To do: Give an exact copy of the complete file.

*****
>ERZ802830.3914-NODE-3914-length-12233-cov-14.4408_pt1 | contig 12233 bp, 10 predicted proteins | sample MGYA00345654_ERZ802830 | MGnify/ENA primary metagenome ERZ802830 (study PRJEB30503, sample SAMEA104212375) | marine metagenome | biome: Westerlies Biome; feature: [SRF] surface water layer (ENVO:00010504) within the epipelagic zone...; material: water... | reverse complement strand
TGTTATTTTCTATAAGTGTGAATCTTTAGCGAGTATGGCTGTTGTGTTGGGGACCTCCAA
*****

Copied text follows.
>ERZ802830.3914-NODE-3914-length-12233-cov-14.4408_pt1 | contig 12233 bp, 10 predicted proteins | sample MGYA00345654_ERZ802830 | MGnify/ENA primary metagenome ERZ802830 (study PRJEB30503, sample SAMEA104212375) | marine metagenome | biome: Westerlies Biome; feature: [SRF] surface water layer (ENVO:00010504) within the epipelagic zone...; material: water... | reverse complement strand
TGTTATTTTCTATAAGTGTGAATCTTTAGCGAGTATGGCTGTTGTGTTGGGGACCTCCAA